DAVIS: Well, one of the things that I said was that I -- I thought there would probably come times when they would miss their normal life, without millions of eyes watching and millions of -- of people sort of intruding into their lives. But by the same token, there would come times when all of those millions of people would be a great comfort to them.

You know, there were a couple of times in my life, especially when my father passed away, when it felt like it was one big huge family of America. And I really, really appreciated that.

KING: Would you gather these kids are going to handle things pretty well?

DAVIS: Yes. Yes. Because they have a great family.

KING: Yes.

DAVIS: They have a great relationship with their parents. They really have that grounding there.

KING: Yes. And you sense -- you see it.

DAVIS: Yes, you do see it. Yes.

KING: Lisa Caputo will be leaving us for a couple of moments, but will be coming back with the later panel.

When we come back, we'll discuss how she single-handedly improved sales at J. Crew -- Michelle Obama as a fashion icon, next.

Don't go away.


KING: We're back.

Patti Davis remains. Her book, "The Lives Our Mothers Leave Us" available everywhere.

Robin Givhan is still with us, the fashion editor of "The Washington Post" and Pulitzer Prize winning columnist.

And we're joined now in New York by Andre Leon Talley, editor-at- large at "Vogue" magazine.

OK, Andre, you put her on the cover, did you not?

ANDRE LEON TALLEY, EDITOR-AT-LARGE, "VOGUE": Well, we -- Anna Winston and I worked very hard for the campaign. And then we just thought it was organically correct that she'd be on the cover -- we'd be the first to have her on the cover. It was history and we loved it...

KING: All right, since she's buying...

TALLEY: We loved the process.

KING: Since she's buying stuff at J. Crew and maybe will next Target...


KING: ...why does this interest the American -- how is that a fashion icon?

TALLEY: Well, I don't see Michelle as a fashion icon because she's buying at J. Crew, although that does help the fashion industry. You know, we are in a slump, too, as well. Her support of a company like that, just -- it represents, you know, fashion at a price -- affordable. So all the women in American can look up at Michelle, see her in a sweater and a skirt and t-shirt for $400 on a talk show and they say, hey, I can do that, too.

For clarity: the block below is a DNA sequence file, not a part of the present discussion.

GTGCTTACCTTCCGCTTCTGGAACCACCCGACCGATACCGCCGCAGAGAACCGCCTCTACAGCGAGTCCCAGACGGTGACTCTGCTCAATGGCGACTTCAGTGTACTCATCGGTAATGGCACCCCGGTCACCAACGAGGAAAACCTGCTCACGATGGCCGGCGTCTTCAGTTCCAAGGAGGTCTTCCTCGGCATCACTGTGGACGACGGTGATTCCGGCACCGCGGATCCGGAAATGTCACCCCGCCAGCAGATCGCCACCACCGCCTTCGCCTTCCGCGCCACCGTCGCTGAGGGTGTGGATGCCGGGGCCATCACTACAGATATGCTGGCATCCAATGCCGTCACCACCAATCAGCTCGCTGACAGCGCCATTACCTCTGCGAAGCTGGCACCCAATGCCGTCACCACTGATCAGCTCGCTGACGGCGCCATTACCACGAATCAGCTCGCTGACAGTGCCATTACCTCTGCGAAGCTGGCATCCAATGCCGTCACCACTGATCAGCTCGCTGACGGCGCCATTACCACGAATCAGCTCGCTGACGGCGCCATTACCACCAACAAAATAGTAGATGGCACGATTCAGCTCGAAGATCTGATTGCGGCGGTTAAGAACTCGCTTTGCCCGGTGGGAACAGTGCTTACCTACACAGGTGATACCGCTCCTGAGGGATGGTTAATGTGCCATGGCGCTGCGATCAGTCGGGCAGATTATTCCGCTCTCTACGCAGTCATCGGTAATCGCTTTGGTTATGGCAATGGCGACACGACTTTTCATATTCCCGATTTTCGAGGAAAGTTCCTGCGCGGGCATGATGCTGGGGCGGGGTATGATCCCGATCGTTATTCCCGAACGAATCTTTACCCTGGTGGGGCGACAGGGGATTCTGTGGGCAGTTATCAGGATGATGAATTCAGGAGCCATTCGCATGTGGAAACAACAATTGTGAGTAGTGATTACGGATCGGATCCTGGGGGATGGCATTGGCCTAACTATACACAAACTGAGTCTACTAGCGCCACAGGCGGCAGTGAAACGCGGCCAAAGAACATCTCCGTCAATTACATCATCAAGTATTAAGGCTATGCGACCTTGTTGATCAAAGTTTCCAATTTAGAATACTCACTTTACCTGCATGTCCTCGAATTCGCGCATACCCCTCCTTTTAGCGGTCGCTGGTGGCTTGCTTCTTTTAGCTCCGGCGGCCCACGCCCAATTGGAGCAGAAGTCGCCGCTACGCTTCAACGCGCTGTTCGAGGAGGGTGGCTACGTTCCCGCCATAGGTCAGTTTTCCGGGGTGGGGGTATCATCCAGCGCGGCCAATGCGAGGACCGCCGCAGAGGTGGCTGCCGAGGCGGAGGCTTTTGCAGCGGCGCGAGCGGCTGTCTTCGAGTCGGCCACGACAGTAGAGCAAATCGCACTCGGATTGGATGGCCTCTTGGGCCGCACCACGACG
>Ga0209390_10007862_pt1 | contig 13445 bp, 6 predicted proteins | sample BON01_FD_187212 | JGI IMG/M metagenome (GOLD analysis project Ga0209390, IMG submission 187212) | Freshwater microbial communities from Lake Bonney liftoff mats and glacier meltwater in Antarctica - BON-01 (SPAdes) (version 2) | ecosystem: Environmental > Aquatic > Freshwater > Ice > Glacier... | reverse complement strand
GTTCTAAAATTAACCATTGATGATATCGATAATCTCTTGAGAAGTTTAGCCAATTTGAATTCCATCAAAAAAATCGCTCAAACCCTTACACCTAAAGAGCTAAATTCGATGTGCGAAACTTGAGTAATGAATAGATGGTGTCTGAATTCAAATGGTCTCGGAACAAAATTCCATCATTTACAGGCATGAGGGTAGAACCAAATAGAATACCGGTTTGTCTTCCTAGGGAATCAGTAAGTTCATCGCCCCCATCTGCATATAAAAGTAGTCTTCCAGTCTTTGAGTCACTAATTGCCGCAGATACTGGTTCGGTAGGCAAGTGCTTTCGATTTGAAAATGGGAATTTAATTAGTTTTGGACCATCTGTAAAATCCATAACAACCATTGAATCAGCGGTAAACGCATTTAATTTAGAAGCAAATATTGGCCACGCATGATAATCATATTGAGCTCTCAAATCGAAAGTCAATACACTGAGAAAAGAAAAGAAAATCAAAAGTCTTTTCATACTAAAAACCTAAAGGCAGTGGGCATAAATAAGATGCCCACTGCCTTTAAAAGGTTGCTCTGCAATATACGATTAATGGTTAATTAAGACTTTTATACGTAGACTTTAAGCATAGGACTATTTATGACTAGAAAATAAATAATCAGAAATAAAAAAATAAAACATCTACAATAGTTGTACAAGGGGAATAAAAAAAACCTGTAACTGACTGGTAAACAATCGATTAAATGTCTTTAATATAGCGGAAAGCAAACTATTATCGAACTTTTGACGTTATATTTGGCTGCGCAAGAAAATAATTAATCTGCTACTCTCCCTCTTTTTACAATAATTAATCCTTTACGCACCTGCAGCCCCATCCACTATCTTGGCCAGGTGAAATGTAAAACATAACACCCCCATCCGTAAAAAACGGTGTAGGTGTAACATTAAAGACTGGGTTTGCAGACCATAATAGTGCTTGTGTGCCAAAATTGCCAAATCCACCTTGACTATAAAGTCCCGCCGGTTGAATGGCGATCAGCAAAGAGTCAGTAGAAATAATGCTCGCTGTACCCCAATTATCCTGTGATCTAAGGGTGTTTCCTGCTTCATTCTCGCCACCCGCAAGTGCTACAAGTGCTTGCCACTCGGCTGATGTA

So, in a way, it's very smart how she approaches fashion, not just from a high fashion level, but as well as the soccer mom level.

You know, she went online and bought her own J. Crew outfits. And that's a cool thing.

KING: Robin, do you agree?

GIVHAN: Yes. I think one of the great things Michelle has done when it comes to fashion is she's given women what the fashion industry has really failed to give them, which is essentially a woman who is not twentysomething, who is not a starlet and who is not a size zero, who enjoys fashion and incorporates it into a life that includes soccer practice and boardroom meetings and dinner parties. I mean, it's -- it's a fully evolved life and it shows that fashion has a place there.

KING: Your mom, no doubt a very stylish lady and wore clothes -- wears clothes beautifully, how important is all that in all of this scheme, what a first lady wears?

What does it mean?

DAVIS: Well, it's apparently really important because everything is scrutinized -- I mean everything. I wouldn't do well in that, but Michelle Obama is doing great.

KING: Do you like the way she looks?

DAVIS: I love it. I love it. But to have people analyzing everything you're wearing, even when you just go to walk your dog, is a lot of pressure, I think. KING: What makes her, Andre, from a fashion standpoint, aside from where she buys the clothes, what makes -- is her height a detriment or a plus?

TALLEY: Certainly, her height is a plus. And, you know, she's fit. She obviously works out at the gym. You know, her arms are -- you know, as Peggy Noonan said in "The Wall Street Journal," a very conservative Republican, you know, when you've got arms like that at her age, you should show them in the winter.

Her height is a big plus. But it's also the way she approaches fashion. When she spoke at that girl's school in England and she was so moved by the performance of those -- that girls choir, she almost wore a collegiate outfit that day. But she didn't cross the line of avantguardism with the argyle sweater and the full skirt.

She just knows how. And she loves fashion. Michelle obviously loves to get up in the morning and experiment with a sweater. She loves to belt her -- her waist so you can see her silhouette. And she loves color. And she's just -- I think she loves fashion.